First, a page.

At one point, I had to tell Pam, “Honey, I can’t listen to what the scene has to tell me when you’re talking.”
She zipped her lip. She wanted me to hear the message from the Earth.
The churned up area didn’t record hog hoofprints well at all, although I did find one clear coyote print there. Just off to one side, however, I found confirmation of my “attack the baby” premise. There were two very different pig hoof sizes present, one of them barely half the size of the other.
There had definitely been at least one little one for the adults to protect.
As luck would have it, our Bushnell Equinox Z night vision scope arrived from Amazon that same day…and two nights later, I was able to observe and record a further bit of coyote vs. javelina interaction. At the “feeding area,” where we mostly drop leftover food my anorexic wife has left unfinished, I called out my song to let the coyote pack know chow was ready. Pam and I figured this was probably a waste of time; with the javelina herd having figured out the scrap drop, they were probably going to literally hog the goodies.
Still, I already had the night vision scope/camera set up, so I settled in to wait. Within seconds, Angel showed up. It was so obviously our favorite coyote, the female who’s been our friend since she showed up as a yearling in 2011. No other Mearns coyote we’ve seen around here has her particular brand of slim, feminine beauty and grace. Even more convincingly, as I was filming her, she didn’t spook from the red IR light indicator. And even beyond that, when my tickly throat became too much and I let out a ripping cough from my range of a mere fifty feet, she didn’t even flinch.
Of all the coyotes in the world, only Angel trusts me enough for that. Our girl is still here. We thought we’d lost her.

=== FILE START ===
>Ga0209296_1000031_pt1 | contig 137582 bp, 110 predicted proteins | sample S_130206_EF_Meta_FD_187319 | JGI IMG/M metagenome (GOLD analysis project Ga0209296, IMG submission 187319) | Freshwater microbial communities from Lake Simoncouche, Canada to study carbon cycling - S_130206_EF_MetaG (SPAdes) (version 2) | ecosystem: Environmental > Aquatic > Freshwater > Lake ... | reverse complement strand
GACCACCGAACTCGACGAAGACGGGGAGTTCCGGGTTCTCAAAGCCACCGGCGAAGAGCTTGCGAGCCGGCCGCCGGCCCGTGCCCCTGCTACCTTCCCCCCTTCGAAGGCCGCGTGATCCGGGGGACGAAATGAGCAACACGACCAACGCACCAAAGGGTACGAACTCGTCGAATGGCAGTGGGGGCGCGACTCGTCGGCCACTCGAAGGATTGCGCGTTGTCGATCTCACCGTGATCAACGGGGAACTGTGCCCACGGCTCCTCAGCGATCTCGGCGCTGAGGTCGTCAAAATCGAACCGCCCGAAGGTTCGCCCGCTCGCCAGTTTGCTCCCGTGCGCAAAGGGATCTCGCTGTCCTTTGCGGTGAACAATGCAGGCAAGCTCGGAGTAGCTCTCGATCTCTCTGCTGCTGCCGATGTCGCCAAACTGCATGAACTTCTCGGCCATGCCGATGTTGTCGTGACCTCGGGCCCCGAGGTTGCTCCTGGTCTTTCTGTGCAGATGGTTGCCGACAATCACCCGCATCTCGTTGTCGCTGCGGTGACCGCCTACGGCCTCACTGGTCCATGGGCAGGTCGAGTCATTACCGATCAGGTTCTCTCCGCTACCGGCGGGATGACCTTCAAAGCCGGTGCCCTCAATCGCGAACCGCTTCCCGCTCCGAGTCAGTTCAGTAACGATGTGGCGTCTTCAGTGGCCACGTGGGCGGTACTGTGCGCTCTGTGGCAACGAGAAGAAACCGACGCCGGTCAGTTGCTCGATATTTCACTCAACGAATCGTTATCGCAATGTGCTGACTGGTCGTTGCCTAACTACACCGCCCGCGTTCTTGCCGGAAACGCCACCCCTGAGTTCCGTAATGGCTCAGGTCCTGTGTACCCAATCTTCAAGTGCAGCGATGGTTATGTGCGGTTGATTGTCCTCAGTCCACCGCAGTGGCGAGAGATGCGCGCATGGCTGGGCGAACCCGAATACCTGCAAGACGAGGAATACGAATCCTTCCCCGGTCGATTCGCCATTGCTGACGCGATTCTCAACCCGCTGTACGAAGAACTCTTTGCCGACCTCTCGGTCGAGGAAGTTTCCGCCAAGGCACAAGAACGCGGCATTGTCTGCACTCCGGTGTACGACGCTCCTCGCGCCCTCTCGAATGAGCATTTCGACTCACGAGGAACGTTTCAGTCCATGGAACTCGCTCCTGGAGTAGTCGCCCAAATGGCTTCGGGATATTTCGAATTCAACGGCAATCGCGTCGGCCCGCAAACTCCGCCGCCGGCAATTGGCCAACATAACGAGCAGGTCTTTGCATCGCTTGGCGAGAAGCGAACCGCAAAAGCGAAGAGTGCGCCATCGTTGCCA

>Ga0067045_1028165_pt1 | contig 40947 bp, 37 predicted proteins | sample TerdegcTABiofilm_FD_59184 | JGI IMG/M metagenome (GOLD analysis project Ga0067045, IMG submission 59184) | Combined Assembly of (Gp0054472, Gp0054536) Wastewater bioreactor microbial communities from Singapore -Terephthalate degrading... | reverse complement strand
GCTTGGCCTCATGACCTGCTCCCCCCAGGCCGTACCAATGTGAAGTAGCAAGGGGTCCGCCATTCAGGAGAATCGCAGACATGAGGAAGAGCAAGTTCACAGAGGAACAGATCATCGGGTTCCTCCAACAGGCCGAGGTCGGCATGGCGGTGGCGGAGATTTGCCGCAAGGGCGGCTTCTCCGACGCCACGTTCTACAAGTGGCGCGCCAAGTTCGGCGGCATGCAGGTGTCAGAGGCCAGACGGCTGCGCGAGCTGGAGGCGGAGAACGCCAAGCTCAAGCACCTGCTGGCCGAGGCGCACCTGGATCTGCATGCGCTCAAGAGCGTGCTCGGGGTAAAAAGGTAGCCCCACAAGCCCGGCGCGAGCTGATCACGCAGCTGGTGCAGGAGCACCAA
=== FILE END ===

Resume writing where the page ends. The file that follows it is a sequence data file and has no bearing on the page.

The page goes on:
It made my heart sing to know our Angel was still alive. She’s five years old now, not exactly a youngster in the tooth-and-claw world in which she lives. She’s lost at least one mate over the years, but praise be, she herself is still with us.
Not long after the above photo was taken, she lifted her head, looked back over her shoulder, and trotted swiftly out of sight. The reason became clear within seconds: The javelina herd had arrived.
A full coyote pack might go for a little one, but no solitary coyote in her right mind is going to challenge the pigs single handed. Or footed. Whatever.
Watching the peccaries, several things became clear:
1. This family herd of five animals would appear to be on the small side. Some online sources indicate javelina herds tend to number eight members or more, with fifty-three in one huge group.
2. While I’m not yet 100% certain, it looks like at least two of the three adults are boars. In the next photo, the “male factor” is extremely obvious in the pig on the right.
3. There are two smaller individuals, roughly “wiener pig” size. One of those, if found away from the adults by a full coyote pack, would definitely be too much temptation to resist.
4. Watching them eat, it’s obvious the peccaries are very comfortable with each other, no personal space required, and they often position themselves so that the grownups are facing different directions, the better to detect predators. I have absolutely zero doubt that when attacked, the little ones get in the middle behind the older pigs while the adults “fight the square” presenting speed, power, and tusks to any baby-eater who might try to slip past them.
In summary, we’ve learned a lot about our local javelinas and coyotes in the past week or two. These insights may be available online or in a book. Somewhere. Maybe. But direct observation is a fine way to learn, and it’s more enjoyable, too.
Although we still don’t know why the bordered patch butterflies were attracted to the dried peccary poop.